I Don’t Know That I Should Go That Far Down Some Dark Avenue.


It’s a truth I don’t want to admit to because I was “that girl” for so long and I came so far only to become “that girl” again – Although it does strike me that perhaps I was always “that girl” and had merely fooled myself into believing that recovery was an option. I did try, you see. I tried damn hard. But it just didn’t stick. It’s been fourteen years now of starvation and purging and doing all the disgusting things that girls like me do in secret. We shove our fingers down our throats until our teeth scrape our knuckles raw. We let food rot in thermoses under beds and in drawers and force feed ourselves just to make ourselves vomit. We eat laxatives and go on liquid diets. We smoke cigarettes and drink coffee, not because we want to, but because they’re an appetite suppressant. We starve and we sleep and we set up a series of punishments and rewards – If I make it all day without eating, I can do something nice for myself. If I do eat, however, I lose that opportunity. It’s sick and it’s pathetic and it’s infuriating. I, at equal turns, play the role of the parent and the child – Insolent,  my round faced and youthful self refuses to eat as the elder Amber shakes her counterpart with more strength than I actually possess.

“You’re killing yourself.” I say, with the biting restraint that cuts more than a scream. “You’re killing yourself and you know it and you don’t care.”

It’s an old ghost I’ve let back into my life, and I welcome it as a close friend. Bulimia and I, we embrace with thin limbs wrapped around one another, feeling our spines protrude slightly more each day and it feels like victory.

You see? I don’t fail at everything I try!  I can succeed at something! I mean, it’s only been two months, really, and I’ve already lost about fifteen pounds and I’ve gotten so good at restricting. I remember to count my calories and I’ve cut out everything bad and I don’t eat meals larger than my fist. It’s all the old practices that I adopted like religion before and I’m doing it. I’m doing good! I’m making you proud!

It occurs to me, as I think these thoughts, how disgusting it is, how disgusting I am.

I know all the reasons behind it, of course. I’ve read the books and gone to the doctors and I understand what I’m doing and why I’m doing it. That, however, doesn’t make it right. Knowing the psychology of killing yourself doesn’t make the suicide justifiable. That sense of guilt only makes me more ashamed of myself, though. And that shame? It only makes it all worse.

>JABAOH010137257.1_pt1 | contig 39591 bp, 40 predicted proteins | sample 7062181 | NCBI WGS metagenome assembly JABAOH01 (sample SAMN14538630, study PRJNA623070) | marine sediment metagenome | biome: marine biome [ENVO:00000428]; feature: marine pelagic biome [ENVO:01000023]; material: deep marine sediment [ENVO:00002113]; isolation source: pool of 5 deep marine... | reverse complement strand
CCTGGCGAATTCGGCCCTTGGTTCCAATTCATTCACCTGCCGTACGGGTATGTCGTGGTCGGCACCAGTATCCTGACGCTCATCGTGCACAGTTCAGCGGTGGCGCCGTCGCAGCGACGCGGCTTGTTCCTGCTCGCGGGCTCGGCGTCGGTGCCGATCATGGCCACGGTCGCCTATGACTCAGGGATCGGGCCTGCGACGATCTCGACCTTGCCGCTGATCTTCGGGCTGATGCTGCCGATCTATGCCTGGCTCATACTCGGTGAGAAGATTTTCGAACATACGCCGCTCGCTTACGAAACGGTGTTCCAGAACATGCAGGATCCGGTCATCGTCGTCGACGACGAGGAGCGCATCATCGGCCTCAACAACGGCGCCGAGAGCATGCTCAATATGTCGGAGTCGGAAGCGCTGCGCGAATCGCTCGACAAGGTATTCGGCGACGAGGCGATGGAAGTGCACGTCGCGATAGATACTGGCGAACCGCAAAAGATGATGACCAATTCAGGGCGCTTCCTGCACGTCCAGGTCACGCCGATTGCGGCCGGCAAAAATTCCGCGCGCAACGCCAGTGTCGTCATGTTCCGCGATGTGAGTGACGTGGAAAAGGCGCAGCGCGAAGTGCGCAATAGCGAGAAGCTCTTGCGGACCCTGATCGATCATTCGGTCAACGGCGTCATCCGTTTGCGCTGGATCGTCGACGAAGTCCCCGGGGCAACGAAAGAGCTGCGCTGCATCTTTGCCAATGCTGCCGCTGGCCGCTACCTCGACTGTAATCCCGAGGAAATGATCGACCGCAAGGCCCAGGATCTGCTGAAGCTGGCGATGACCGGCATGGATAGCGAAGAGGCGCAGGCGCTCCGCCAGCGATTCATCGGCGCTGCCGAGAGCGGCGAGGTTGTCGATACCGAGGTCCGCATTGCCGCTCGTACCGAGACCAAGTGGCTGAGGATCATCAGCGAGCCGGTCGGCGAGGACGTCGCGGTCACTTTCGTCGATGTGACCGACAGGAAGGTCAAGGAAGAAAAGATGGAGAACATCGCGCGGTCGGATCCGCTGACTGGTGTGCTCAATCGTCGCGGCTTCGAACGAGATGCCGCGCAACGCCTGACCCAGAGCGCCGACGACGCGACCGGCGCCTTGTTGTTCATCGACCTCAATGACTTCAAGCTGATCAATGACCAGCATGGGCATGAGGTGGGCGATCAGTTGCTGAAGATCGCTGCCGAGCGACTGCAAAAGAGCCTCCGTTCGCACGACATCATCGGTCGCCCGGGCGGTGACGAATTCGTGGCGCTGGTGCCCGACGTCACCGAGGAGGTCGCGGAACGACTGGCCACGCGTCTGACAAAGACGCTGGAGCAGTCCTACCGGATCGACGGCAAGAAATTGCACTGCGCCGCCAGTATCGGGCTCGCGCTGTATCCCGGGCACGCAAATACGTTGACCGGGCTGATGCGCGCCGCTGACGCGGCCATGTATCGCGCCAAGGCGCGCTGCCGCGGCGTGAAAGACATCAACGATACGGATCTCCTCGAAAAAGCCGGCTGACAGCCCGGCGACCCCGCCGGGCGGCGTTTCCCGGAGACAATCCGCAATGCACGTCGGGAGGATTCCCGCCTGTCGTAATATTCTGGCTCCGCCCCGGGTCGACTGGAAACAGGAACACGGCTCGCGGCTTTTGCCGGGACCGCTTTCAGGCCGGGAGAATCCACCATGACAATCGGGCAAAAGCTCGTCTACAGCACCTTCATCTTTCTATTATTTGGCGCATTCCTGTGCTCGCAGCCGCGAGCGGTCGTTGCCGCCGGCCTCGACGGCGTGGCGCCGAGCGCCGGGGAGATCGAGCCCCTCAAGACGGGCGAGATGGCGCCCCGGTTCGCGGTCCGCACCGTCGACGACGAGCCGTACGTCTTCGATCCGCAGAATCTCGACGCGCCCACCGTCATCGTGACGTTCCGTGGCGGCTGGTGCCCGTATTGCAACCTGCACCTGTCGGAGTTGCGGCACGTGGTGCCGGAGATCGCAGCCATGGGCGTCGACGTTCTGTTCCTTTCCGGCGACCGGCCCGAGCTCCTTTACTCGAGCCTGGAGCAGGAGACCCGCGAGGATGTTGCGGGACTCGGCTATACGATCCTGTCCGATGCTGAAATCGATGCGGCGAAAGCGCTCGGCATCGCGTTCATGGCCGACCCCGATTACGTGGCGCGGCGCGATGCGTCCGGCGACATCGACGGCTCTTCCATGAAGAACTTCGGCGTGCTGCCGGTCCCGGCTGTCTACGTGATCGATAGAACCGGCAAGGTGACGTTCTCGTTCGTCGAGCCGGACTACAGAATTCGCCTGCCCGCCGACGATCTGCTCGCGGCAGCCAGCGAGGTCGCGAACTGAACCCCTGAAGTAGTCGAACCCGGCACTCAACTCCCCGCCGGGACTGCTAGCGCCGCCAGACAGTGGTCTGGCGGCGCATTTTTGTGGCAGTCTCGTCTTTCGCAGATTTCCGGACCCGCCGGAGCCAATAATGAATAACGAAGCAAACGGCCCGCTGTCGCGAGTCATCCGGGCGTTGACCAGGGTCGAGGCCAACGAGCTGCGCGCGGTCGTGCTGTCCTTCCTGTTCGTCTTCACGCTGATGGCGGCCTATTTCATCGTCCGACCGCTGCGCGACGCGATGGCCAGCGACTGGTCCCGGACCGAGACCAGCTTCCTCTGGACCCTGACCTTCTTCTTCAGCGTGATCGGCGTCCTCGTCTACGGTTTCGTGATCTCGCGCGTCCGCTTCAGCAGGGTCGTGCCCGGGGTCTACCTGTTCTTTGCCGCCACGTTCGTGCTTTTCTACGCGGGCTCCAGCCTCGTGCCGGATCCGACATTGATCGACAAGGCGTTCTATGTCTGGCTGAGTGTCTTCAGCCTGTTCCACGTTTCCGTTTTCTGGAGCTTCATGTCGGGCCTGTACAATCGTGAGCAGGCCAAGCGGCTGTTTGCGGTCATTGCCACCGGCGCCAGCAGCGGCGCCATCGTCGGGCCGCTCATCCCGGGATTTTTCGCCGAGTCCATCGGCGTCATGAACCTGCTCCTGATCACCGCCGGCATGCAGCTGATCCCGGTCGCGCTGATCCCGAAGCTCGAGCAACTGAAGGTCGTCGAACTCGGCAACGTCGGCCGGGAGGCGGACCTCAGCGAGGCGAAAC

The bulimia begins to affect every aspect of my life in such a short, short span. I get tired. So tired. I shake with hypoglycemia – An affliction I brought on myself after years of self-inflicted starvation – and my head hurts no matter how many asprin I swallow. Insomnia hangs overhead like the ever present shadows that reside under my eyes – Eyes once so brilliant and alight are now hollow and I wonder if anyone notices all these symptoms. My face, it puffs and my ribs protrude and I lose nearly twenty pounds in a month, sizes dropping down and arms and chest and cheeks sprout a light covering of coarse, blonde hairs. My body is going into starvation mode, covering itself in a fur to prevent hypothermia. These are all the tell-tale signs but who, I wonder, will notice? No one I know has ever dealt with an eating disorder before. No one I know is going to look at me and inquire about lanugo. I’m getting away with murder here.

I become an expert at lying – At home, I leave before dinner with a nonchalant “I’m going out with some friends”. When I go out with friends, I tell them “I ate at home.” The most alarming part is that I’ve fallen back into these habits so easily that I don’t even need to make myself purge. I eat and the vomit, it comes like a reflex, so natural and easy.

I sit on the floor of my bathroom. My limbs, they shake. My throat, it burns. I make ridiculous rules for myself, rules that test my commitment, my self-control, and when I break them, I tear myself down. My self confidence falters and suddenly, I’m not an adult anymore. I’m my college-aged self, standing in front of a mirror with a measuring tape, keeping a food diary, counting calories, and shying away when a boy leans in for a kiss, lest he notice the smell of vomit on my breath. I crave human contact but my face flushes at the idea of being touched. All the old phobias – They come back to me and it’s as if they never left.

Two years ago, I began to relapse and I realized if I do this to myself again, it’s very likely that there’s no going back. It’s very likely that I will die.

Suddenly, that thought doesn’t seem so scary.


2 Responses to “I Don’t Know That I Should Go That Far Down Some Dark Avenue.”

  1. Zunk Says:

    I spent a little over seven years with a girl that had a pretty severe, often hospitalized eating disorder. Where I know everything not to say about it – misplaced positivity and half-felt, common compliments included – I do hope that all of the best, parental self-advice behind your struggle will prevail.

  2. Roxie Says:

    I know the symptoms of starving oneself. I was anorexic for a brief time, to the point where I was experiencing dysmenorhea, hair loss, and sprouting hair over my whole body. I don’t think you are at all disgusting; I think you are beautiful, and I think you are broken, as we all are in different ways, some worse than others. I only hope that your brokenness might be healed.

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